The Unlawful Internet Gambling Enforcement Act has had the poker world on pins and needles since it was signed on October 13, 2006. The UIGEA was tacked on to the SAFE Port Act at the last minute, and the Act was passed at midnight on the day Congress adjourned for the 2006 elections.
The UIGEA specifically prohibits the transfer of funds from a financial institution to an illegal Internet gambling site but excludes fantasy sports, online lotteries and horse racing. Since its inception, many online poker sites have decided to reject U.S. players, more specifically, publicly traded online gambling sites.
The Poker Players Alliance, which was founded in 2005 and formed “to speak with one voice to promote the game and protect the right to play poker in all its forms,” along with House Representative from Massachusetts Barney Frank and other online poker advocates have made significant headway this year in delaying the UIGEA.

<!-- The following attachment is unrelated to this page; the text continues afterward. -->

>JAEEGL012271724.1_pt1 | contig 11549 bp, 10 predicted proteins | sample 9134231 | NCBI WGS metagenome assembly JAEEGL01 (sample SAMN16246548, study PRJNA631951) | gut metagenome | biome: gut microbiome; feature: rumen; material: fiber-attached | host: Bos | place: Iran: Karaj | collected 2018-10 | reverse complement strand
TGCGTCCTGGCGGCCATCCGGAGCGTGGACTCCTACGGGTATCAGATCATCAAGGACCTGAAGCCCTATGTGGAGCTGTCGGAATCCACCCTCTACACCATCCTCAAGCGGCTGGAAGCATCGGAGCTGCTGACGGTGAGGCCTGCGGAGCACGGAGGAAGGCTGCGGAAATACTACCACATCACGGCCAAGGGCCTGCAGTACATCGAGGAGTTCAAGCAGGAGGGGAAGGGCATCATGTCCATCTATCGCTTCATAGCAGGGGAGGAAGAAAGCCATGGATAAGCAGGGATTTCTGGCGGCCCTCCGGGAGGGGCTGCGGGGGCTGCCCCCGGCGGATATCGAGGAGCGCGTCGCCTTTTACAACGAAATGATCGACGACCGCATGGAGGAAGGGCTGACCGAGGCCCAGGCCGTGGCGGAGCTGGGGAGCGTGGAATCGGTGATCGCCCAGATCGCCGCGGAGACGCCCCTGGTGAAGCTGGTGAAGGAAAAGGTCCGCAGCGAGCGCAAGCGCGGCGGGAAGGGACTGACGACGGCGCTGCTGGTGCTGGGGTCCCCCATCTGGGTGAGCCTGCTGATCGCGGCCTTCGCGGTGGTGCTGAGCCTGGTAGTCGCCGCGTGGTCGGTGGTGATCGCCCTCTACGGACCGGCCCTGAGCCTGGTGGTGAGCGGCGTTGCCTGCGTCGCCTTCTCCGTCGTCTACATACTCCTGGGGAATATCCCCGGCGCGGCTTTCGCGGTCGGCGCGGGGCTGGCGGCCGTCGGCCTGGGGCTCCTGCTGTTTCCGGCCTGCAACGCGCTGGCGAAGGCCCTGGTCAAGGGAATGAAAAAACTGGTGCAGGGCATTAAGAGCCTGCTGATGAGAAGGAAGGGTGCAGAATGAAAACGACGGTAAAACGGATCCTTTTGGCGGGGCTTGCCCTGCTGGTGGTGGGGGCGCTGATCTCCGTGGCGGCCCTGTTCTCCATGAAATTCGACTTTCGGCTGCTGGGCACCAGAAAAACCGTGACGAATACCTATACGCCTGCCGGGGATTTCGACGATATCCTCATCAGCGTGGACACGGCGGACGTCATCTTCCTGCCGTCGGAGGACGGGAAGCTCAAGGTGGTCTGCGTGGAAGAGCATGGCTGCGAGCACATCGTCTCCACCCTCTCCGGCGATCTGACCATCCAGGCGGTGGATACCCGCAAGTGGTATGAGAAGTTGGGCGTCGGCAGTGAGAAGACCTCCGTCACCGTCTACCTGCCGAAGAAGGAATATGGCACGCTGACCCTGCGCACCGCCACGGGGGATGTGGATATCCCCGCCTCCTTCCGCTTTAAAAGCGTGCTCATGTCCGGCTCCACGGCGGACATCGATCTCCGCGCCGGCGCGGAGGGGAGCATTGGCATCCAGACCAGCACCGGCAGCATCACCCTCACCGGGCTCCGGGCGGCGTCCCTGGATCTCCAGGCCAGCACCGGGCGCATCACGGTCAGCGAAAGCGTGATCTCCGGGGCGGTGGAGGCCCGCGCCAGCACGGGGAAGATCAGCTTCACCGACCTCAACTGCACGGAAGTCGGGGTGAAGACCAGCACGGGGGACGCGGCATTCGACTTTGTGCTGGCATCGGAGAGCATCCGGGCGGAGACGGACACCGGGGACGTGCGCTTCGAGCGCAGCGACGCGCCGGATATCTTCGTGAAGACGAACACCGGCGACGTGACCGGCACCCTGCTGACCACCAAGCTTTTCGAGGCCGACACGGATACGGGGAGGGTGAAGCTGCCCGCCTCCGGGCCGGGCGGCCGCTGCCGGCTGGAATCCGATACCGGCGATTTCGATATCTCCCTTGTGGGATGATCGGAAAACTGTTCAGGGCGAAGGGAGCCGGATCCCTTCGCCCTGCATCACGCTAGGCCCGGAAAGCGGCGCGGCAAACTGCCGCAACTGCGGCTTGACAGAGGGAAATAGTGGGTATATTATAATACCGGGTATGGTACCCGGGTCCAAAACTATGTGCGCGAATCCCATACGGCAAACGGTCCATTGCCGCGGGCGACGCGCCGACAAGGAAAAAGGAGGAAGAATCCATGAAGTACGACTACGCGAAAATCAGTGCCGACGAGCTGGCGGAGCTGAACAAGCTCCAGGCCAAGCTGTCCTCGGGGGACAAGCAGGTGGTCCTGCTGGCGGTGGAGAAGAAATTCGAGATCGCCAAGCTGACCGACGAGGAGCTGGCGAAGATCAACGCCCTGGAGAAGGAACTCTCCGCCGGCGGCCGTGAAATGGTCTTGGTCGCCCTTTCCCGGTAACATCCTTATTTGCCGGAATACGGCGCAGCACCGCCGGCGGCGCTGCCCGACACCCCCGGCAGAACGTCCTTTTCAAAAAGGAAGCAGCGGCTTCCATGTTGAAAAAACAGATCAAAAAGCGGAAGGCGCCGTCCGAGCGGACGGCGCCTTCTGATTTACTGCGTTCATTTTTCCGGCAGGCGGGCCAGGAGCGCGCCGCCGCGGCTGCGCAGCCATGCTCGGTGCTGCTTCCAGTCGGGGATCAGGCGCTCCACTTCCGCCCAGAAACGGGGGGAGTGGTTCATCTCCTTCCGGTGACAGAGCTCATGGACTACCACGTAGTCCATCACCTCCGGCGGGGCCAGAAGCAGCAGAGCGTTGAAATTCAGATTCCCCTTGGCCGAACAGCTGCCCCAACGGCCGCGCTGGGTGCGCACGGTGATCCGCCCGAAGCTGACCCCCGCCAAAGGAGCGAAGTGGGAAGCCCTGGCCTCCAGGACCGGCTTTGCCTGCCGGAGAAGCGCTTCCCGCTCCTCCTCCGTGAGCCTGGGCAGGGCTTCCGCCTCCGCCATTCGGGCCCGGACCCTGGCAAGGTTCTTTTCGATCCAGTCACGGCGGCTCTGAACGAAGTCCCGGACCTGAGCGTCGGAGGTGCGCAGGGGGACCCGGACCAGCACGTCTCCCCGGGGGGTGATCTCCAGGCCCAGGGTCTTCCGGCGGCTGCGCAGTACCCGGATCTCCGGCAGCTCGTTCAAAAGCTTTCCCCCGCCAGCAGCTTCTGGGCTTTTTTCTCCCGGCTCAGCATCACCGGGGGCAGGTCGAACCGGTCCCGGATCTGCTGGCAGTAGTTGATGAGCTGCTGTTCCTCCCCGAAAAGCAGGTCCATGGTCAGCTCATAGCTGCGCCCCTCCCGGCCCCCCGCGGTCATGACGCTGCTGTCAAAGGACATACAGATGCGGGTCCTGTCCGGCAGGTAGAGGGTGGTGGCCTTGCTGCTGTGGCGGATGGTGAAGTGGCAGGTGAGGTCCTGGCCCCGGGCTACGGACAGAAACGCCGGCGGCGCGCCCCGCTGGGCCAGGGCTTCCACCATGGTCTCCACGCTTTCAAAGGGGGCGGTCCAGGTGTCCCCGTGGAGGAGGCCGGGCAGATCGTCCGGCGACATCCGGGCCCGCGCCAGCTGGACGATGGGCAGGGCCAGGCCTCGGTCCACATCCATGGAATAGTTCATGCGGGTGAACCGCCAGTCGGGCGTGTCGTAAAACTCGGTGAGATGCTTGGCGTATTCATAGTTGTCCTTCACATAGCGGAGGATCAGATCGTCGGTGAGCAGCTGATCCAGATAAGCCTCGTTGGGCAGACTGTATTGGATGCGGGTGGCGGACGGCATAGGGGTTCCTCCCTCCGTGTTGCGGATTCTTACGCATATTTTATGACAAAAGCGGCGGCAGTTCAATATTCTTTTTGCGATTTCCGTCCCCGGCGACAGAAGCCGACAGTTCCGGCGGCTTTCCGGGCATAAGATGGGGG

The UIGEA was supposed to go into effect December 1, 2009, but just days before D-day, it was announced that a hearing would be held in the House Financial Services Committee. The hearing took place on December 3 and discussed two poker-related bills, the Internet Gambling Regulation, Consumer, Protection, and Enforcement Act and the Reasonable Prudence in Regulation Act which requested a delay of the UIGEA for a full year to Dec. 1, 2010.
The implementation of the UIGEA was actually delayed six months until June 1, 2010. "It's really surprising we got this concession," Joe Brennan, chairman of the Interactive Media Entertainment and Gaming Association, said. "It's very unusual for any department of the government to essentially forestall an act of Congress. This is a testament to the power of Congressmen Frank. This has been his pet issue, because it is part of his core values, for some time now. If Barney Frank was not an advocate, this does not get done regardless of the efforts of the PPA and the banking industry."
While the future of online poker in the U.S. is still on shaky ground, 2009 certainly made some positive headway in regulation and legalization. More hearings will more than likely take place early in the new year to discuss the issue in greater depth.